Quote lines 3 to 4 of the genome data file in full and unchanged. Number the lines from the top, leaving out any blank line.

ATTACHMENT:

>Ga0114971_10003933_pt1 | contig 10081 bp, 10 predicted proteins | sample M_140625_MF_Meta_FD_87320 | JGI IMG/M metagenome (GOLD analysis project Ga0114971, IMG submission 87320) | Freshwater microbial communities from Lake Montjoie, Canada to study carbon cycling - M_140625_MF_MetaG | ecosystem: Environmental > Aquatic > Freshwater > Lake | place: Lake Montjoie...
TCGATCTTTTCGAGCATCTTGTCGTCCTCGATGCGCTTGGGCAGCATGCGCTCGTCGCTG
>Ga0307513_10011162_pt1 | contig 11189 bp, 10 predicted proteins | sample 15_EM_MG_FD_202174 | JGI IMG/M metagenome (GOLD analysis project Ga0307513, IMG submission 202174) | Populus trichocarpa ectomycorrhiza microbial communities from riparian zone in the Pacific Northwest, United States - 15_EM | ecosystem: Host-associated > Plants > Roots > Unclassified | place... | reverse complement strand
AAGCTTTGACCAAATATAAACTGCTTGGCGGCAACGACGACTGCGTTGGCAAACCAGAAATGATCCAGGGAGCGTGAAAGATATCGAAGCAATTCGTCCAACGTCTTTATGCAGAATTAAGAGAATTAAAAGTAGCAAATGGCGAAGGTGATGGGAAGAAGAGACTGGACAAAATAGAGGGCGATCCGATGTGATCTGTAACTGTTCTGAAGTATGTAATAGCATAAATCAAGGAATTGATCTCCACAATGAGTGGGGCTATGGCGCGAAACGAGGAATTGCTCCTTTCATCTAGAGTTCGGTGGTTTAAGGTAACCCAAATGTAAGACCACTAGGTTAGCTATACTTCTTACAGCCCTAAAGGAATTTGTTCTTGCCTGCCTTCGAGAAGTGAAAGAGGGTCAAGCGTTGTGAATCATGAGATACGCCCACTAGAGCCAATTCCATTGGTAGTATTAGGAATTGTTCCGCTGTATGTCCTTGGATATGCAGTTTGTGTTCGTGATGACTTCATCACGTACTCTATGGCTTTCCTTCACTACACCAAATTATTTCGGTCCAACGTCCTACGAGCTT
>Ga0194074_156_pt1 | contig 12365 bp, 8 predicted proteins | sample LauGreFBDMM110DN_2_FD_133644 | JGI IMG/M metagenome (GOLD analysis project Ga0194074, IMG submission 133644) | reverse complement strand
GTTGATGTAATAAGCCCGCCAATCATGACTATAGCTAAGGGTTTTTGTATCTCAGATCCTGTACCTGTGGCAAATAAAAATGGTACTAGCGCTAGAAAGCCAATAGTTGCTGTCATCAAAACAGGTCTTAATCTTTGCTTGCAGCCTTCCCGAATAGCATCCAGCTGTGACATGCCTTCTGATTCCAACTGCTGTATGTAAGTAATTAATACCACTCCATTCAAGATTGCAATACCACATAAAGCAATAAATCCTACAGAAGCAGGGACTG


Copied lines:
>Ga0307513_10011162_pt1 | contig 11189 bp, 10 predicted proteins | sample 15_EM_MG_FD_202174 | JGI IMG/M metagenome (GOLD analysis project Ga0307513, IMG submission 202174) | Populus trichocarpa ectomycorrhiza microbial communities from riparian zone in the Pacific Northwest, United States - 15_EM | ecosystem: Host-associated > Plants > Roots > Unclassified | place... | reverse complement strand
AAGCTTTGACCAAATATAAACTGCTTGGCGGCAACGACGACTGCGTTGGCAAACCAGAAATGATCCAGGGAGCGTGAAAGATATCGAAGCAATTCGTCCAACGTCTTTATGCAGAATTAAGAGAATTAAAAGTAGCAAATGGCGAAGGTGATGGGAAGAAGAGACTGGACAAAATAGAGGGCGATCCGATGTGATCTGTAACTGTTCTGAAGTATGTAATAGCATAAATCAAGGAATTGATCTCCACAATGAGTGGGGCTATGGCGCGAAACGAGGAATTGCTCCTTTCATCTAGAGTTCGGTGGTTTAAGGTAACCCAAATGTAAGACCACTAGGTTAGCTATACTTCTTACAGCCCTAAAGGAATTTGTTCTTGCCTGCCTTCGAGAAGTGAAAGAGGGTCAAGCGTTGTGAATCATGAGATACGCCCACTAGAGCCAATTCCATTGGTAGTATTAGGAATTGTTCCGCTGTATGTCCTTGGATATGCAGTTTGTGTTCGTGATGACTTCATCACGTACTCTATGGCTTTCCTTCACTACACCAAATTATTTCGGTCCAACGTCCTACGAGCTT